One in 5 Americans are Hispanic (with projections of 1 in 4 by 2050), so properly serving this community is not only important but also necessary. Klick Heath and cross-cultural research technology company ThinkNow have some data-based ideas about how to do just that.
First bit of advice? Cross-cultural marketing to Hispanics is about more than just translating something into Spanish. It’s about real understanding.
“If you are not starting by mining for the insights about your cross-cultural segments and then integrating those insights into your strategy, you're going to miss the mark,” said Amy Gómez, Klick Health SVP and head of cross-cultural marketing. “It’s not about adapting work. It's about integrating the insight. Now, what do you need to do that? You need excellent, high-quality data about cross-cultural segments.”
The research findings were published in the latest issue of the “Journal of Cultural Marketing Strategy,” and presented at the 2022 DTC National Conference this month.
The high-quality data Gómez referred to can clear up some old misconceptions—as well as unconscious biases—about the demographic group. Whereas doctors have been less likely to prescribe health tech to Hispanics, it turns out they are exactly the right audience: 59% of Hispanics are very comfortable using health tech, nine percentage points higher than non-Hispanics.
Hispanic people are also happy to use patient portals, digital prescription refills, fitness apps and wearables, the report found. In fact, 56% said that staying up to date with technology was important to them (versus 44% of non-Hispanics) and more than half believe technology can help them live healthier lives (51% versus 43%).
The findings that really caught Klick Health VP of cultural intelligence Meredydd Hardie’s attention, however, was that despite the common belief that Hispanics are unwilling to talk about mental health, there is a big movement to change that—especially with the younger generation.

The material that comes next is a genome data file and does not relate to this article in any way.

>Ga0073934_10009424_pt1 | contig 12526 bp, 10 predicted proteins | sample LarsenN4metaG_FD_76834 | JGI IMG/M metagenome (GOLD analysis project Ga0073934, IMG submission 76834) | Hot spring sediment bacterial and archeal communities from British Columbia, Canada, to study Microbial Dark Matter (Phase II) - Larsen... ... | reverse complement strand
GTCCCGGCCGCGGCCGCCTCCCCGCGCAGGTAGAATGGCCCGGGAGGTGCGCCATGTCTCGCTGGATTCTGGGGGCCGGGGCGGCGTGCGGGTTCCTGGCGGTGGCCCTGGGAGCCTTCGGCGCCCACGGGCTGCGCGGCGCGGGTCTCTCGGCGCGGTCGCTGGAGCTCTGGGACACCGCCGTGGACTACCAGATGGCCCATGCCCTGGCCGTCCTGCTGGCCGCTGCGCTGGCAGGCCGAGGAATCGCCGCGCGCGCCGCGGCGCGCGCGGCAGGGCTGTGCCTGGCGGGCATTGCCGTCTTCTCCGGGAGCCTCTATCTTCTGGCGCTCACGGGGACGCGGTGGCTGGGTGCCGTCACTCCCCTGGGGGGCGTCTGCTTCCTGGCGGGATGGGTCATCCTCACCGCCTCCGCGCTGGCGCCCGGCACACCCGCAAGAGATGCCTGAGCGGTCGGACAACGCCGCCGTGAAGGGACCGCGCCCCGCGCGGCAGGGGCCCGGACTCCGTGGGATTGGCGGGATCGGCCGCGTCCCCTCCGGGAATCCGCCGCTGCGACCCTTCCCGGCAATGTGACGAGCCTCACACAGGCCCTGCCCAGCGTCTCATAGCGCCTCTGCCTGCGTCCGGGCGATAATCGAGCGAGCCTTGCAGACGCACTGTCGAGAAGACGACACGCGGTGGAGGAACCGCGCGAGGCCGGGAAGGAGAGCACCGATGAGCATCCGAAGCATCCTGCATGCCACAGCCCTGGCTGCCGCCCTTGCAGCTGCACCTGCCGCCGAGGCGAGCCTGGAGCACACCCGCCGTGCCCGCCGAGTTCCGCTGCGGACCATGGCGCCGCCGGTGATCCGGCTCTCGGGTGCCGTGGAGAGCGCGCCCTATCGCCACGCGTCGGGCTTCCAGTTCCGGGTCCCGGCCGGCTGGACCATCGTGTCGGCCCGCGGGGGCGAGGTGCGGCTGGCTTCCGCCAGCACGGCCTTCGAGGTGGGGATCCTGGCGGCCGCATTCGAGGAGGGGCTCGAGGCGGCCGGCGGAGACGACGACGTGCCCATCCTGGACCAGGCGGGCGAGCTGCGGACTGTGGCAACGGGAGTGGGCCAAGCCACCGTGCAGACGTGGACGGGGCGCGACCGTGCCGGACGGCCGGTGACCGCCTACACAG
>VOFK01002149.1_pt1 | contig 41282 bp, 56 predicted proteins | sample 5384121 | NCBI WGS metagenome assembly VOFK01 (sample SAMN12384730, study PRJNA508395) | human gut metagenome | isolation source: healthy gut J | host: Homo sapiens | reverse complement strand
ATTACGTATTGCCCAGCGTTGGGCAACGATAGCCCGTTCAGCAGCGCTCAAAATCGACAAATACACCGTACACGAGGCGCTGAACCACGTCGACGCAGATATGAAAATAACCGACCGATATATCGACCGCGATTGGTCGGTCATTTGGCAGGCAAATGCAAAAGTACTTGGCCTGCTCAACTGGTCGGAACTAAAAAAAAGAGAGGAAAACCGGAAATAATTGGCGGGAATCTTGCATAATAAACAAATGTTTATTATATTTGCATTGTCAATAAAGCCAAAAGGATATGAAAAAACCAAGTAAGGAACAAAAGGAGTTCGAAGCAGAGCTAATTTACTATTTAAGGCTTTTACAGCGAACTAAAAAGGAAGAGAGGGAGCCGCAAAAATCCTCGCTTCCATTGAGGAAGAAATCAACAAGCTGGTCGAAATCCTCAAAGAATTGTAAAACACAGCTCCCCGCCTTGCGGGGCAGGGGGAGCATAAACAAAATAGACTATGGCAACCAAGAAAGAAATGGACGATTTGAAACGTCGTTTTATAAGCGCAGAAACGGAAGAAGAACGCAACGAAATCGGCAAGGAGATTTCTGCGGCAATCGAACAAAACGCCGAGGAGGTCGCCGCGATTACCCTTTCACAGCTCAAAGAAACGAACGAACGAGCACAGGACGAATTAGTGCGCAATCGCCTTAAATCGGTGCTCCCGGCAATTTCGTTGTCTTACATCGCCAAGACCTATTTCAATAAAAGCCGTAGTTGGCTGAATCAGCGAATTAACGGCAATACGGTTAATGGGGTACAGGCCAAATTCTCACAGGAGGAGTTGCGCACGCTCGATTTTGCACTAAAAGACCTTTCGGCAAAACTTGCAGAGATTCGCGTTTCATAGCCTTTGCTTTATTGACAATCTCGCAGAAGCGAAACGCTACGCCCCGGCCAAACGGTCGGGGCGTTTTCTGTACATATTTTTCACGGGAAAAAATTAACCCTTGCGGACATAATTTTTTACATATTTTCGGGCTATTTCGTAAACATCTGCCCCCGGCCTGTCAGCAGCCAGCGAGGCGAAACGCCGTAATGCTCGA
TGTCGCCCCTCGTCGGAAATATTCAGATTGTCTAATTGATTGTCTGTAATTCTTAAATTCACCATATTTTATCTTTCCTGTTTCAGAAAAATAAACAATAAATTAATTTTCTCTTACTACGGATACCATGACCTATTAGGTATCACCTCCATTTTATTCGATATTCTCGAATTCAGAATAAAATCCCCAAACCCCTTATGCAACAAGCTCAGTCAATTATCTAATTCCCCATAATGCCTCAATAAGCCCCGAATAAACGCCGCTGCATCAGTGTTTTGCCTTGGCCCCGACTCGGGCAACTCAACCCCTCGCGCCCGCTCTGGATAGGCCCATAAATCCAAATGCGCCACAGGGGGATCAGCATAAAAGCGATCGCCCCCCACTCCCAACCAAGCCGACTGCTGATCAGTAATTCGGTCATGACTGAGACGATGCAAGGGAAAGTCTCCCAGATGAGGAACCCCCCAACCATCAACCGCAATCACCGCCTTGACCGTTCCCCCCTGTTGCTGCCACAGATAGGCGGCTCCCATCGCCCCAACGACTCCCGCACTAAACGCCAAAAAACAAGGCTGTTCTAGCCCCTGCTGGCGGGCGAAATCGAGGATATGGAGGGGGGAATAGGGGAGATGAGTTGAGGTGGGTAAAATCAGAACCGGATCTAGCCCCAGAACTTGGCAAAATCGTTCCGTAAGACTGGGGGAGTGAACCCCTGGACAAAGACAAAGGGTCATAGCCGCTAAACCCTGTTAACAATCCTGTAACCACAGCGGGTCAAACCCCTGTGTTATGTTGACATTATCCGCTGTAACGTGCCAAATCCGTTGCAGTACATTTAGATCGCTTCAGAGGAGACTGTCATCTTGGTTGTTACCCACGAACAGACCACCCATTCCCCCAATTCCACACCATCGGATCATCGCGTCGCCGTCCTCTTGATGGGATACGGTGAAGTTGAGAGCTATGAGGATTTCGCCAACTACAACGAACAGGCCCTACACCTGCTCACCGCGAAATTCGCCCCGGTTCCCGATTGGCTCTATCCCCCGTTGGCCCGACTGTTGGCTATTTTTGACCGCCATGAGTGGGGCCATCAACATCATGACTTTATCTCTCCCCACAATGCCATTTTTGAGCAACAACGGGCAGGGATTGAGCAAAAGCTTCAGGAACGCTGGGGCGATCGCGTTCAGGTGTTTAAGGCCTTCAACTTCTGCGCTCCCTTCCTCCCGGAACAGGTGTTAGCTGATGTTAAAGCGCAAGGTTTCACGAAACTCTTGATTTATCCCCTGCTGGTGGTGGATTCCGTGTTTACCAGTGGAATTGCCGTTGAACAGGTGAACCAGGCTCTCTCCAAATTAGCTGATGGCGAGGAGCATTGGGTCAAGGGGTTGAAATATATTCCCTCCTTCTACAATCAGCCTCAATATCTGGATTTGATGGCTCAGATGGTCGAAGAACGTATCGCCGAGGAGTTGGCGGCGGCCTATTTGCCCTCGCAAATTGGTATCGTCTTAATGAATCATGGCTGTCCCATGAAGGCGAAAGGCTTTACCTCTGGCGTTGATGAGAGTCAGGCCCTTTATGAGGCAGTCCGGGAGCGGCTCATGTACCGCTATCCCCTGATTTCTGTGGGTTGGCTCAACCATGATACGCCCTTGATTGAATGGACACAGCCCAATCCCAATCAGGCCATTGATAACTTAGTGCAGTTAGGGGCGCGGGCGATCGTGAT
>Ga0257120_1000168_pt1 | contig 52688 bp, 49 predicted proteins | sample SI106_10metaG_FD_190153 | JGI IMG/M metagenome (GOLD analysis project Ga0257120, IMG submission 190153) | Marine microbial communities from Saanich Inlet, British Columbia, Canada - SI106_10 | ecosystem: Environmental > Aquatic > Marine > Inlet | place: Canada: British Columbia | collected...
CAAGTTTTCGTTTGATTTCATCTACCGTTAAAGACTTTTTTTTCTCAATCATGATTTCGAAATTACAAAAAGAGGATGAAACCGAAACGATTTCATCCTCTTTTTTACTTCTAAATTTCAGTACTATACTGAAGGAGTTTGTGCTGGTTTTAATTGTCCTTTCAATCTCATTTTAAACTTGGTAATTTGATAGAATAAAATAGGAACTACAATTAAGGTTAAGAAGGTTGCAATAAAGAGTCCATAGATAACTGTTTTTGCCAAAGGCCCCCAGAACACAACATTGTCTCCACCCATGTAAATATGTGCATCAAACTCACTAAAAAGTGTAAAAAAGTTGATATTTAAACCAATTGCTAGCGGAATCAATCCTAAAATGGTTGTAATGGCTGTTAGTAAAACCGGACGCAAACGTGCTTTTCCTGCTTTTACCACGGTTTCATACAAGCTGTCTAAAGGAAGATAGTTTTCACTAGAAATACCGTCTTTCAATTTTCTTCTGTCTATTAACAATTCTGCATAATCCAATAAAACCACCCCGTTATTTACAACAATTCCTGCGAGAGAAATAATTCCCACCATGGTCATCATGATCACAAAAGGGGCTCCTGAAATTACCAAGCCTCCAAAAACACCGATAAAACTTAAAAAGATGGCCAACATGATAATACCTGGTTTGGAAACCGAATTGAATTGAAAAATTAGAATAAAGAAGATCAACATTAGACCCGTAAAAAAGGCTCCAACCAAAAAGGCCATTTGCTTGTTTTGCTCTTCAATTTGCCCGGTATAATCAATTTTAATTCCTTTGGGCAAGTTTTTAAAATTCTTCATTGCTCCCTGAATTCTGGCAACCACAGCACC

“We found that those individuals are often acting as advocates, even for their parents or grandparents or aunts and uncles within their family. They're acting as advocates for mental health in general and working to change those attitudes,” Hardie said.
“What’s interesting is we did not see that happening across every aspect of health—it was specific to mental health, and we also didn't see that happening across other populations," Hardie added. "So it was specific to this Hispanic community and that was just a fascinating finding.”
Plus, marketers need to pay attention to this demographic on a more basic level, because they are paying attention to marketing. The data revealed that Hispanics are more interested in healthcare advertising than non-Hispanic whites.
And yes, it’s “Hispanic,” rather than “Latinx.” Despite the rise of the term Latinx, which is wonderfully inclusive and gaining traction in some high-profile circles, it’s not how the majority see themselves.
“I have a huge admiration for the rise of the term Latinx, because it's trying to get around the very gendered nature and the binary nature of the Spanish language," Gómez said. “But the truth is, while it's gotten very popular in the media and in academia, only about 3% of Hispanic people identify themselves as Latinx. So we chose to use the term that the majority of Hispanics use."